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North Korea Will Announce New Real Estate Trading Law Next Year

North Korea Will Announce New Real Estate Trading Law Next Year

Posted December. 15, 2004 22:56,   


North Korea is planning to announce a real estate law that partly allows individuals to sell their houses at will in the first half of next year, said a Beijing-based source Wednesday.

Since there has been an increasing number of illegal house trades among individuals after the North’s “economic adjustment policy” in July 2002, actions to legalize such trading are expected, added the source.

The Background and Actual Condition—

If the North enacts the new house trading law as the source says, the law will come to legally guarantee the individual’s right to houses, which were “actually traded in the manner of sales.” Such an attempt can be interpreted as a move to remove the discrepancy between the existing law and reality.

North Korea’s law has banned the sales of houses owned by the government, but if people can afford them, houses—excluding those of high-ranking officials—can be actually on sale. When an individual builds a house with his or her own money and with government authorization, the individual has ownership of the house and is free to sell it at a high price.

Indeed, actual house trades have been made by changing the holder of the permit to use government-owned houses in North Korea before the 1980s.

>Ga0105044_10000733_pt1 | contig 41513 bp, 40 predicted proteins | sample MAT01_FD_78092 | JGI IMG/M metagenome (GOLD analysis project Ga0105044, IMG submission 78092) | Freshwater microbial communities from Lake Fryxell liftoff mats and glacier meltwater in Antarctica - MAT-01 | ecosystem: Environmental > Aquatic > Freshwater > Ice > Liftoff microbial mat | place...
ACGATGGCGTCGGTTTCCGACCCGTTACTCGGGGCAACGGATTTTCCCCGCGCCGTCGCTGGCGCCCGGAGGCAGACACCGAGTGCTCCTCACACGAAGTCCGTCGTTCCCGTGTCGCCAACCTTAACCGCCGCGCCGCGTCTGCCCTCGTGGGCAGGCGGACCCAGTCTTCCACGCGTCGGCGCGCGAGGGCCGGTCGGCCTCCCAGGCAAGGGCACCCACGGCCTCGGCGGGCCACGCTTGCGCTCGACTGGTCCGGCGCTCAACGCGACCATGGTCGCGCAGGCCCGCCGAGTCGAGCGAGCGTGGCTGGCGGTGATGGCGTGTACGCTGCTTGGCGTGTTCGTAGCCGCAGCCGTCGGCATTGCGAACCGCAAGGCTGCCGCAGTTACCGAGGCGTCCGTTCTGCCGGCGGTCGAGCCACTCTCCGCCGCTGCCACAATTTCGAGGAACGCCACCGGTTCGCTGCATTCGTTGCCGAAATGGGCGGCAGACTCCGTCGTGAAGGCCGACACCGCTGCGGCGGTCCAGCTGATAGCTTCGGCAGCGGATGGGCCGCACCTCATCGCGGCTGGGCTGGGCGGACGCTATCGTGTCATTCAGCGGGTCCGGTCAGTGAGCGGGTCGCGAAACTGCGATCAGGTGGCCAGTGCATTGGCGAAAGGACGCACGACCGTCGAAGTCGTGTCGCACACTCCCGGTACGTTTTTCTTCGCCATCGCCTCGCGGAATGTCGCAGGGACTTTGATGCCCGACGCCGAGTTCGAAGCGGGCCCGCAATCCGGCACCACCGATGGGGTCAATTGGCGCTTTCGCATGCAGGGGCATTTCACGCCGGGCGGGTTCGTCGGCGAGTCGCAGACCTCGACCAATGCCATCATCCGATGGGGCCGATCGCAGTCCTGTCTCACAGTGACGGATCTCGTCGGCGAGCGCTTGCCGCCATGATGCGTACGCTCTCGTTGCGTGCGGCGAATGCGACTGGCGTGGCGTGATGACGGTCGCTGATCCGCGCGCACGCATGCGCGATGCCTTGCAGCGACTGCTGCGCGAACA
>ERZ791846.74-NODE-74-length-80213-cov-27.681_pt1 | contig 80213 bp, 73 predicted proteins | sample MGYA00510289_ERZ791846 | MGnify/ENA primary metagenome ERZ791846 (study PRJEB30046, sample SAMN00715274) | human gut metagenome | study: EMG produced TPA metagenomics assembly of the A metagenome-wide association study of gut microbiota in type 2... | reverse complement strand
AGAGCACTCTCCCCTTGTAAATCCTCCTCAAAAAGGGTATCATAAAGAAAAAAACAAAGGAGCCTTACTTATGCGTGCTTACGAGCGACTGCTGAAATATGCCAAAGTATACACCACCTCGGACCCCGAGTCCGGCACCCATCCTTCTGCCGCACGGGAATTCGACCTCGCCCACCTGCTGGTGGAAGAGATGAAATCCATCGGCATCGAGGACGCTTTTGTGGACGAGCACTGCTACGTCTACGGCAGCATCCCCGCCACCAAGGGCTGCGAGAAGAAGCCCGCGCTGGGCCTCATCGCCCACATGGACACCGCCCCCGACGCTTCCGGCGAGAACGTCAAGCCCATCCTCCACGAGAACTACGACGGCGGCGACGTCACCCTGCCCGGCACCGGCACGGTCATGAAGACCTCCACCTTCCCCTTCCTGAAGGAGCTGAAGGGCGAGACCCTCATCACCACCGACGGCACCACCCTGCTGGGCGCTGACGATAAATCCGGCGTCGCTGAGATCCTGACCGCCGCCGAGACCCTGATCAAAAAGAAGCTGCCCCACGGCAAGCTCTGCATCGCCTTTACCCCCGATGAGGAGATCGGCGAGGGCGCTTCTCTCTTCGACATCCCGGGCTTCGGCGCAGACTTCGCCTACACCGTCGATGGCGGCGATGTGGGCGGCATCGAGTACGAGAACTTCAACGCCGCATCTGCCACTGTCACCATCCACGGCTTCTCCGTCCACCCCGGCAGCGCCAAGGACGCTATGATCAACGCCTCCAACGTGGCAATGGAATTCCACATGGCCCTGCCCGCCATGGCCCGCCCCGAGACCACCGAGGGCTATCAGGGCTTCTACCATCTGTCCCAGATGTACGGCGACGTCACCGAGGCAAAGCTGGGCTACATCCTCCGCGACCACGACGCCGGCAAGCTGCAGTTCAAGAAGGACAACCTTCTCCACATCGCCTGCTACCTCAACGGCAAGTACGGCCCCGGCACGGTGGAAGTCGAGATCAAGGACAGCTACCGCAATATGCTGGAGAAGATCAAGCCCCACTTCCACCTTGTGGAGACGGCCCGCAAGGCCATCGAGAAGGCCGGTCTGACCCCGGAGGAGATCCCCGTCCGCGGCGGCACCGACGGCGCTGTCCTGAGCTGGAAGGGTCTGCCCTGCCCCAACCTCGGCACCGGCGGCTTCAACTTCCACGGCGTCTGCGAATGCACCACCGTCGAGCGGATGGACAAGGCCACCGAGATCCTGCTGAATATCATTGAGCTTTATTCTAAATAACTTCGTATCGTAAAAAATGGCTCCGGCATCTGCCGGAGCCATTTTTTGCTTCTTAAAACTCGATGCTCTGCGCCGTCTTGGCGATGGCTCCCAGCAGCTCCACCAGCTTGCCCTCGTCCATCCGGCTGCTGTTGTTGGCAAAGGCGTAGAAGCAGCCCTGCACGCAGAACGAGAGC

Such activities spread nationwide since the food shortages worsened in 1994, and the authority has lost its power over it. People in dire situations have no choice but to sell their houses as a last resort, and those in better conditions have moved to where conditions are better, where then they often build a new house.

North Korean defector Kim (36) said that today, more and more people are able to obtain government approval and build their own houses with their own money. This is not only because government-owned houses are relatively small, but also that if they get caught trading them, their houses could be forfeited.

“Those from regulation offices always find fault with rich people and take bribes, but they usually let poor people pass,” added Kim.

However, it is not clear yet if a new law will allow an individual to pay the government to buy the right to use a house.

A Signal for Extended Privatization?—

The primary goal of the North Korean government seems to take practical advantage, through legalization, of illegal house trading activities that are currently hard to control.

North Korea has promoted house construction nationwide to activate its economy through construction investment, while pushing forward a large-scale remodeling project in Pyongyang since 2002.

Under such circumstances, the North seems to believe that the project, coupled with the legalization of illegal house trading, would further encourage house trading and stimulate hidden cash flow to float up to the surface.

Meanwhile, it is hard to exclude the possibility that the house trading system might result in more extended privatization rather than an activated economy.

After the economic adjustment policy, North Korea has allowed a central market, taking a step forward towards a market system. The north, though still in a rudimentary stage, the North has clearly moved toward its recognition of privatization.

The North has also launched a de facto private cultivation plan called the “vegetable farm system.” Not only that, more private businesses such as restaurants and service sectors are gradually being allowed. Therefore, the house trading law as well can be interpreted as part of these changes.

“The North had paid attention only to solving food shortage crises after the economic adjustment policy, but by now allowing house trading among individuals, it is clearly undergoing meaningful changes,” said professor Namgung Young of the North Korea Studies Department of the Hankuk University of Foreign Studies.